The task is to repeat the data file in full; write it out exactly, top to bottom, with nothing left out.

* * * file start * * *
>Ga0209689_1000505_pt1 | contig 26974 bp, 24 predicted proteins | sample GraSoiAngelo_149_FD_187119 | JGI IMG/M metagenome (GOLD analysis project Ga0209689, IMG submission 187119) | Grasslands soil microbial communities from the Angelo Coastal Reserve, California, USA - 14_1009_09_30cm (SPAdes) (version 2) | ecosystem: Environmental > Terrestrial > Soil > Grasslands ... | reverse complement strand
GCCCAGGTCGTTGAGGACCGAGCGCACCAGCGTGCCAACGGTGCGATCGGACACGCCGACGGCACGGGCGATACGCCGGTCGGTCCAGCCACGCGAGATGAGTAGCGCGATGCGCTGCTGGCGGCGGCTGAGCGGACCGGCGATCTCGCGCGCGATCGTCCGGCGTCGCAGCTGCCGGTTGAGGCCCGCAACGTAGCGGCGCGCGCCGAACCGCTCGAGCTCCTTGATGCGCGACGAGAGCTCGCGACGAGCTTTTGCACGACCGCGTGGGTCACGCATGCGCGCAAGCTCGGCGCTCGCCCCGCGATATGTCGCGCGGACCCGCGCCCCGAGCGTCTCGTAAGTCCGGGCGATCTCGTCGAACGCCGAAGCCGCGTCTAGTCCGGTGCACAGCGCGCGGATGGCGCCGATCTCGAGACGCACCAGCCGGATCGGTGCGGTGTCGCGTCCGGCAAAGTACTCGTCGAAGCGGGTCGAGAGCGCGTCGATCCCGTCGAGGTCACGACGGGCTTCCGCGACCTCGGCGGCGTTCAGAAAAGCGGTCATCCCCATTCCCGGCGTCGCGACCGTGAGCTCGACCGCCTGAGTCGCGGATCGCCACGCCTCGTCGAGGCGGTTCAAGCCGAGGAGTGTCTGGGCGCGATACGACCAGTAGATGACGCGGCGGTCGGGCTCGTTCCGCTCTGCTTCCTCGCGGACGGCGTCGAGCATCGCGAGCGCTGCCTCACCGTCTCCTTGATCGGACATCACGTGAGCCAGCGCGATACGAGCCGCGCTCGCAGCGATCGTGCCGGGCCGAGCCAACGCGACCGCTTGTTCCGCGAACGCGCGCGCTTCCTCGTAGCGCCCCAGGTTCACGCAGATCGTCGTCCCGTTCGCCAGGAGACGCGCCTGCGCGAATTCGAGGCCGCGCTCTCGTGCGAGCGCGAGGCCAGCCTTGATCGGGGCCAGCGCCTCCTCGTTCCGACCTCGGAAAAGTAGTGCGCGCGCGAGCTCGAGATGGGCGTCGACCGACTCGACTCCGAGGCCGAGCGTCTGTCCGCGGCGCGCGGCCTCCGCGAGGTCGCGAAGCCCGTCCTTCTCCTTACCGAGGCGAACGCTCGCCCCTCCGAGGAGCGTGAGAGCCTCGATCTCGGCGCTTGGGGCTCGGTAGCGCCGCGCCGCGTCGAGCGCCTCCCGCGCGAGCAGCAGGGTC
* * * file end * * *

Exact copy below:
>Ga0209689_1000505_pt1 | contig 26974 bp, 24 predicted proteins | sample GraSoiAngelo_149_FD_187119 | JGI IMG/M metagenome (GOLD analysis project Ga0209689, IMG submission 187119) | Grasslands soil microbial communities from the Angelo Coastal Reserve, California, USA - 14_1009_09_30cm (SPAdes) (version 2) | ecosystem: Environmental > Terrestrial > Soil > Grasslands ... | reverse complement strand
GCCCAGGTCGTTGAGGACCGAGCGCACCAGCGTGCCAACGGTGCGATCGGACACGCCGACGGCACGGGCGATACGCCGGTCGGTCCAGCCACGCGAGATGAGTAGCGCGATGCGCTGCTGGCGGCGGCTGAGCGGACCGGCGATCTCGCGCGCGATCGTCCGGCGTCGCAGCTGCCGGTTGAGGCCCGCAACGTAGCGGCGCGCGCCGAACCGCTCGAGCTCCTTGATGCGCGACGAGAGCTCGCGACGAGCTTTTGCACGACCGCGTGGGTCACGCATGCGCGCAAGCTCGGCGCTCGCCCCGCGATATGTCGCGCGGACCCGCGCCCCGAGCGTCTCGTAAGTCCGGGCGATCTCGTCGAACGCCGAAGCCGCGTCTAGTCCGGTGCACAGCGCGCGGATGGCGCCGATCTCGAGACGCACCAGCCGGATCGGTGCGGTGTCGCGTCCGGCAAAGTACTCGTCGAAGCGGGTCGAGAGCGCGTCGATCCCGTCGAGGTCACGACGGGCTTCCGCGACCTCGGCGGCGTTCAGAAAAGCGGTCATCCCCATTCCCGGCGTCGCGACCGTGAGCTCGACCGCCTGAGTCGCGGATCGCCACGCCTCGTCGAGGCGGTTCAAGCCGAGGAGTGTCTGGGCGCGATACGACCAGTAGATGACGCGGCGGTCGGGCTCGTTCCGCTCTGCTTCCTCGCGGACGGCGTCGAGCATCGCGAGCGCTGCCTCACCGTCTCCTTGATCGGACATCACGTGAGCCAGCGCGATACGAGCCGCGCTCGCAGCGATCGTGCCGGGCCGAGCCAACGCGACCGCTTGTTCCGCGAACGCGCGCGCTTCCTCGTAGCGCCCCAGGTTCACGCAGATCGTCGTCCCGTTCGCCAGGAGACGCGCCTGCGCGAATTCGAGGCCGCGCTCTCGTGCGAGCGCGAGGCCAGCCTTGATCGGGGCCAGCGCCTCCTCGTTCCGACCTCGGAAAAGTAGTGCGCGCGCGAGCTCGAGATGGGCGTCGACCGACTCGACTCCGAGGCCGAGCGTCTGTCCGCGGCGCGCGGCCTCCGCGAGGTCGCGAAGCCCGTCCTTCTCCTTACCGAGGCGAACGCTCGCCCCTCCGAGGAGCGTGAGAGCCTCGATCTCGGCGCTTGGGGCTCGGTAGCGCCGCGCCGCGTCGAGCGCCTCCCGCGCGAGCAGCAGGGTC